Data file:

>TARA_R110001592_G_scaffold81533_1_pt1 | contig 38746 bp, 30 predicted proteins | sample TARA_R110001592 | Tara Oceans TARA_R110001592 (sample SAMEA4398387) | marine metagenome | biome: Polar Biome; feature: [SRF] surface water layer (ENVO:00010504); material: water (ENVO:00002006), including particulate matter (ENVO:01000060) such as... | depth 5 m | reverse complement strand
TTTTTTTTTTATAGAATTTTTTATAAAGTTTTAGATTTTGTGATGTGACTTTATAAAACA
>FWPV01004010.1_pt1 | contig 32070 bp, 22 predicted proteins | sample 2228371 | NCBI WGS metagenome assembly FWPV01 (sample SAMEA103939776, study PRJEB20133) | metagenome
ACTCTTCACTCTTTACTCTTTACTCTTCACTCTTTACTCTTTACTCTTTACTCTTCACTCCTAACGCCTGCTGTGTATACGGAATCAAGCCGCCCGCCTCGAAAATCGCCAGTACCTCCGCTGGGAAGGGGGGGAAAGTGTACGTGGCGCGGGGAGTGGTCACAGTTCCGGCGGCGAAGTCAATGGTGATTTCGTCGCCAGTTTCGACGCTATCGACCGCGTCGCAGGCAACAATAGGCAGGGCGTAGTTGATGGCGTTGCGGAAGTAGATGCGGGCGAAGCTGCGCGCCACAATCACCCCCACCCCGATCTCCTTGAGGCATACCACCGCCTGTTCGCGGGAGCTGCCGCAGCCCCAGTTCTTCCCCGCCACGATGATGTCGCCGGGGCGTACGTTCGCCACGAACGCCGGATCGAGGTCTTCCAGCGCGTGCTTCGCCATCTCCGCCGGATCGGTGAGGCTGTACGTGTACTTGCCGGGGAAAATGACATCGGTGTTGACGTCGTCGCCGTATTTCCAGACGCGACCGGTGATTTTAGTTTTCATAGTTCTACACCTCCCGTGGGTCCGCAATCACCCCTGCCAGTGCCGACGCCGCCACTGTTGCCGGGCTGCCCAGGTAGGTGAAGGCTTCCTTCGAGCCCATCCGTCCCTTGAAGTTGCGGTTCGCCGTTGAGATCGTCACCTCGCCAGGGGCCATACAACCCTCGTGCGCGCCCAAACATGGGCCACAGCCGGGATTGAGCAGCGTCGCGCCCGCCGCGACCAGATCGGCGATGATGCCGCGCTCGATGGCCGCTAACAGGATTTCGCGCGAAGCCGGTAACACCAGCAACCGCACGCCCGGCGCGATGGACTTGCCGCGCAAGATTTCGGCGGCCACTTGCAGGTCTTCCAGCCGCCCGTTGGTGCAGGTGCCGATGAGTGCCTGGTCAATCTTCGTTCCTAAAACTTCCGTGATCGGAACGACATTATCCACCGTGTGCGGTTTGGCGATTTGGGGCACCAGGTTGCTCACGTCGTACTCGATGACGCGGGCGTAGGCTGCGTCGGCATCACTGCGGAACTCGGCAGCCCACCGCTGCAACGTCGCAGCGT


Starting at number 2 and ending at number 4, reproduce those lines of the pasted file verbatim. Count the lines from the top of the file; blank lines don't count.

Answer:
TTTTTTTTTTATAGAATTTTTTATAAAGTTTTAGATTTTGTGATGTGACTTTATAAAACA
>FWPV01004010.1_pt1 | contig 32070 bp, 22 predicted proteins | sample 2228371 | NCBI WGS metagenome assembly FWPV01 (sample SAMEA103939776, study PRJEB20133) | metagenome
ACTCTTCACTCTTTACTCTTTACTCTTCACTCTTTACTCTTTACTCTTTACTCTTCACTCCTAACGCCTGCTGTGTATACGGAATCAAGCCGCCCGCCTCGAAAATCGCCAGTACCTCCGCTGGGAAGGGGGGGAAAGTGTACGTGGCGCGGGGAGTGGTCACAGTTCCGGCGGCGAAGTCAATGGTGATTTCGTCGCCAGTTTCGACGCTATCGACCGCGTCGCAGGCAACAATAGGCAGGGCGTAGTTGATGGCGTTGCGGAAGTAGATGCGGGCGAAGCTGCGCGCCACAATCACCCCCACCCCGATCTCCTTGAGGCATACCACCGCCTGTTCGCGGGAGCTGCCGCAGCCCCAGTTCTTCCCCGCCACGATGATGTCGCCGGGGCGTACGTTCGCCACGAACGCCGGATCGAGGTCTTCCAGCGCGTGCTTCGCCATCTCCGCCGGATCGGTGAGGCTGTACGTGTACTTGCCGGGGAAAATGACATCGGTGTTGACGTCGTCGCCGTATTTCCAGACGCGACCGGTGATTTTAGTTTTCATAGTTCTACACCTCCCGTGGGTCCGCAATCACCCCTGCCAGTGCCGACGCCGCCACTGTTGCCGGGCTGCCCAGGTAGGTGAAGGCTTCCTTCGAGCCCATCCGTCCCTTGAAGTTGCGGTTCGCCGTTGAGATCGTCACCTCGCCAGGGGCCATACAACCCTCGTGCGCGCCCAAACATGGGCCACAGCCGGGATTGAGCAGCGTCGCGCCCGCCGCGACCAGATCGGCGATGATGCCGCGCTCGATGGCCGCTAACAGGATTTCGCGCGAAGCCGGTAACACCAGCAACCGCACGCCCGGCGCGATGGACTTGCCGCGCAAGATTTCGGCGGCCACTTGCAGGTCTTCCAGCCGCCCGTTGGTGCAGGTGCCGATGAGTGCCTGGTCAATCTTCGTTCCTAAAACTTCCGTGATCGGAACGACATTATCCACCGTGTGCGGTTTGGCGATTTGGGGCACCAGGTTGCTCACGTCGTACTCGATGACGCGGGCGTAGGCTGCGTCGGCATCACTGCGGAACTCGGCAGCCCACCGCTGCAACGTCGCAGCGT